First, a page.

Probably the biggest obstacle for people trying to get into sake is the language barrier. Depending on how far you wish to delve into the sake world it can feel as though you are learning a whole new language. And I guess in essence you are. So much of the shop-talk doesn’t translate well into English leaving folks to try and decipher the Romanized text of sake labels and menus resulting in plenty of confusion. On top of that it is the names of the brands/breweries. You’d almost be forgiven for giving up and sticking with beer. Almost.
Interestingly though, many of the characters (kanji) that make up the names of the sake brands are widely used every day words. When talking about all things Japanese you may notice some of these words crop up quite a bit, not only as names of sake but also places and surnames. If you can get a grasp on some of these regular occurring words it may make it easier to remember the names of your favourite sake (and people and places for that matter). Here are five of the more common ones and the reasons behind their use.
1. The most widely used kanji among sake names is 山 YAMA. Meaning “mountain”, yama signifies strength, majesty and longevity (a recurring them you’ll find with sake names). Popular examples include: Otokoyama (man-mountain), Ooyama (big mountain), Tateyama (from Toyama, two Yamas for the price of one!). You may also spot this kanji on a bottle of Yamahai 山廃 style sake. Yep, same YAMA.
2. Next most popular kanji is 鶴 TSURU, crane (as in the bird of course not the crane for building construction!). In Japan the crane is a symbol of good fortune. It doesn’t take more than a glance into Japanese art and mythology to see the importance of cranes to Japanese culture. Also, in Japanese mythology cranes are said to live up to 1000 years which again appeals to the symbology for breweries with long history hoping to be around for many more years to come. Japan’s largest sake brewery, Hakutsuru (white crane) and Sawanotsuru (crane of the swamp) from Hyogo are two of the better known examples also Taketsuru (bamboo crane) from Hiroshima among many others.
3. The next most popular kanji is actually two kanji put together to make 正宗 MASAMUNE. The interesting history (legend) behind this one actually goes back to a specific brewery in Hyogo. Up until around the 3rd Century all sake was cloudy and unfiltered. It was around this time that the first processes towards making clear sake through filtering and pressing were discovered. This new type of “clear sake” was called SEISHU 清酒 which is a literal translation. Many years later this term was picked up by the government to define sake for tax purposes (if you look on any sake bottle you’ll find this kanji somewhere). Fast forward to 1840 and the then President Tazaemon of the Yamamura family’s brewery was looking to come up with a new catchy name for their sake to break away from the popular theme of naming after Kabuki theatre characters. On a visit to an acquaintance at a temple in Kyoto he happened to notice a book lying around with the name Masamune in the title.
Now for a bit of a Japanese lesson; most kanji characters actually have two or more ways of reading depending on context and which other kanji they are combined with. This is probably the biggest headache for anyone wanting to learn to read and write Japanese. In the case of MASAMUNE, the first kanji 正 means “righteous, justice, correct”. There are actually four ways to read this kanji but SEI and MASA are all we need to know for now. The second kanji MUNE 宗 can mean “a religious sect, essence, main point” and has three readings but again we’ll stick with just MUNE and SHU. So upon seeing the name MASAMUNE Mr Tazaemon realised that with a bit of wordplay 正宗 MASAMUNE could be read as 清酒 SEISHU thus coming up with a cool new label. The Japanese love a bit of wordplay so it didn’t take long before word got around and other breweries started using MASAMUNE on their labels too. However by 1884 when the brewery went to the government to trademark the name MASAMUNE they found they couldn’t due to the perception of MASAMUNE as having become generic. So they plonked SAKURA (cherry blossom) in front of it and gave us Sakura-Masamune.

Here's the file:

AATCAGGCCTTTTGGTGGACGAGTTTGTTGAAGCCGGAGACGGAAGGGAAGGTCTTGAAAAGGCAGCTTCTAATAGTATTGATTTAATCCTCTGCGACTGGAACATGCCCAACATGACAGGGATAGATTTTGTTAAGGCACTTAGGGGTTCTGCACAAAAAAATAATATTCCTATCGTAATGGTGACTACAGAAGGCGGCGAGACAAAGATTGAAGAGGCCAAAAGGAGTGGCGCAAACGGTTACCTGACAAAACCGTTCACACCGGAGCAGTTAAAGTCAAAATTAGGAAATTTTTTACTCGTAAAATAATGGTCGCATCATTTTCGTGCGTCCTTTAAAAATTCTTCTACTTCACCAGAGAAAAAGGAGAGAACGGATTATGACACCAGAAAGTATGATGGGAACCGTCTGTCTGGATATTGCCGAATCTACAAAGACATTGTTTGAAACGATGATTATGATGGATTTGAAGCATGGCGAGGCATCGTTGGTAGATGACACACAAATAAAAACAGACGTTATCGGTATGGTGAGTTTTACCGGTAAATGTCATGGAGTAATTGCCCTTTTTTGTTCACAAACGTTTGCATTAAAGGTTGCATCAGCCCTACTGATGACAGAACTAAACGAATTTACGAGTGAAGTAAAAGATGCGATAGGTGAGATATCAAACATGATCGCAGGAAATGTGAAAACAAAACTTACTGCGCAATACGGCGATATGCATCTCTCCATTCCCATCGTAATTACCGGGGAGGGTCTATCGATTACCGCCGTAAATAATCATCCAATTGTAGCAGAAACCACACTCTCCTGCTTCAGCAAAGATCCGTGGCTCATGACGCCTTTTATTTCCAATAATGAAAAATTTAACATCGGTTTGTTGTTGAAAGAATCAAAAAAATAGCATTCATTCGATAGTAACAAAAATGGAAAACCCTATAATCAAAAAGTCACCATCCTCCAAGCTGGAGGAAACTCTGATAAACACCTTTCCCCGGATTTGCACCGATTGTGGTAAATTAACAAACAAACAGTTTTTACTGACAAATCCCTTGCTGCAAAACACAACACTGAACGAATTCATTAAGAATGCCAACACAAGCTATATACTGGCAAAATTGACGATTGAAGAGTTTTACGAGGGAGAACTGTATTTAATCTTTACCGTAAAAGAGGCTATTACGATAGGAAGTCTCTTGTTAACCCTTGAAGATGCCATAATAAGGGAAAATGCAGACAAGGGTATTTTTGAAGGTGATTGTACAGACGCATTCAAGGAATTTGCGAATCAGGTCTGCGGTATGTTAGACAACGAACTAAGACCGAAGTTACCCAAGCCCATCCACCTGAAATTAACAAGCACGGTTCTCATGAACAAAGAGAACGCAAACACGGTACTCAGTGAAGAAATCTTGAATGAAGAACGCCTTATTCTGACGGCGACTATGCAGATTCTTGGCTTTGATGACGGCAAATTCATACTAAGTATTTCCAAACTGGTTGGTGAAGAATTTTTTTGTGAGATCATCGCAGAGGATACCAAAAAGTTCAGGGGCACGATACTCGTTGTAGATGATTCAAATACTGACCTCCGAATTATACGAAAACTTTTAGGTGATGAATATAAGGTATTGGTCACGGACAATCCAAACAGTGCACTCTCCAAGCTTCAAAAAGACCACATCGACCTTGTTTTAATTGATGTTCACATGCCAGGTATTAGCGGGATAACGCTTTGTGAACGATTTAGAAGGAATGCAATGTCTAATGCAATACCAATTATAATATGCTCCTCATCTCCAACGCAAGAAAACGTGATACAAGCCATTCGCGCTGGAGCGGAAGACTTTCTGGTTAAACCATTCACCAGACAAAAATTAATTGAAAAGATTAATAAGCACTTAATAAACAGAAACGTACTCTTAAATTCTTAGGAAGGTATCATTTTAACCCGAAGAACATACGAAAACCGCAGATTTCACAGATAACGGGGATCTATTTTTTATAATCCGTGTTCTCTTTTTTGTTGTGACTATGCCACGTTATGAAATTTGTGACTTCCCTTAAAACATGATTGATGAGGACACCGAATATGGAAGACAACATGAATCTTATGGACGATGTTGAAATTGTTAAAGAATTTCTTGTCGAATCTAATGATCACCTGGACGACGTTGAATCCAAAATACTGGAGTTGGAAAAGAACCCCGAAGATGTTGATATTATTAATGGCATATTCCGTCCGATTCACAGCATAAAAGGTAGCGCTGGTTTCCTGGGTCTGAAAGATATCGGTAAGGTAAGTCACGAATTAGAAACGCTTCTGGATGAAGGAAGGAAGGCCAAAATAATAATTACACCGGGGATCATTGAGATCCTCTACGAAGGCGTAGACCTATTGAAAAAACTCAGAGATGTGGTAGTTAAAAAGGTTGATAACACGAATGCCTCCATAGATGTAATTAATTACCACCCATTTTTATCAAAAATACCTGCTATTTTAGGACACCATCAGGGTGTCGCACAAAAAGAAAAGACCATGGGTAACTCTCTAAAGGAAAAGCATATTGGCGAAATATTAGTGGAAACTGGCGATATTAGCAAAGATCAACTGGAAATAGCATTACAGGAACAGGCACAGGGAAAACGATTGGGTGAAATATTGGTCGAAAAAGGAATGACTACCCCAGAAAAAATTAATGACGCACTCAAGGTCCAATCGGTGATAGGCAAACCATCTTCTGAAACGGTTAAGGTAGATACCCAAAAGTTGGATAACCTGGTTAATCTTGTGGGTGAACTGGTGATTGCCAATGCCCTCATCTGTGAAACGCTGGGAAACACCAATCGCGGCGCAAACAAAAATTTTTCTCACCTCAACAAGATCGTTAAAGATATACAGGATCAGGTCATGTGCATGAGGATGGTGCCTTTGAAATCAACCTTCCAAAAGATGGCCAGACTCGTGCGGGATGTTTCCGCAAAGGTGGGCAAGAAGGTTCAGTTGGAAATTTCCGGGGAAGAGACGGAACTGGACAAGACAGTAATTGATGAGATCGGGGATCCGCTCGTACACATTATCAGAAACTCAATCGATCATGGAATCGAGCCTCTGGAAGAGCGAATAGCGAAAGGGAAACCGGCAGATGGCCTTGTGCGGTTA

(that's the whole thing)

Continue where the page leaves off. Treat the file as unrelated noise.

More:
The part two to the MASAMUNE story is the reputation of the legendary Goro Masamune, swordsmith from the 1200s. Some breweries go for the metaphor that their sake has a crisp, clean, “kire” cut or more accurately, “finish” to it just like a perfect sword from Goro Masamune. These days there are still plenty of breweries bearing the MASAMUNE moniker; Yamagata Masamune, Kiku Masamune and Hakuin Masamune to name a few.
4. KIKU 菊, chrysanthemum is another hugely popular name. Most people would tell you the cherry blossom is the Japan’s national flower and the rest would say it’s the chrysanthemum. It’s actually neither as the government has never officially chosen one. However there is no doubt the chrysanthemum has a deep significance in Japanese culture. depending on the season and the colour of the flower they can symbolise grief and sympathy or even affection and romance. It also has a very imperial image due to its use as an emblem by Japan’s royal family. Some examples include Kiku-Masamune, Kikusui and Kikuhime
5. Rounding out the top five is 大 DAI, TAI or OO. Basically meaning big or great, you’ll see this kanji everywhere from sake labels Daishichi, Taiheizan, Daiginjo (great ginjo!) to place names (Osaka 大阪) and even on menus in restaurants to signify a larger serving of a dish where available.
This is merely scratching the surface of the topic of kanji use in sake labelling but I believe just a little bit can go a long way towards understanding the complexity of labelling and the Japanese language for that matter. Don’t let a little thing like “linguistics” put you off trying something off the sake menu!
To be continued……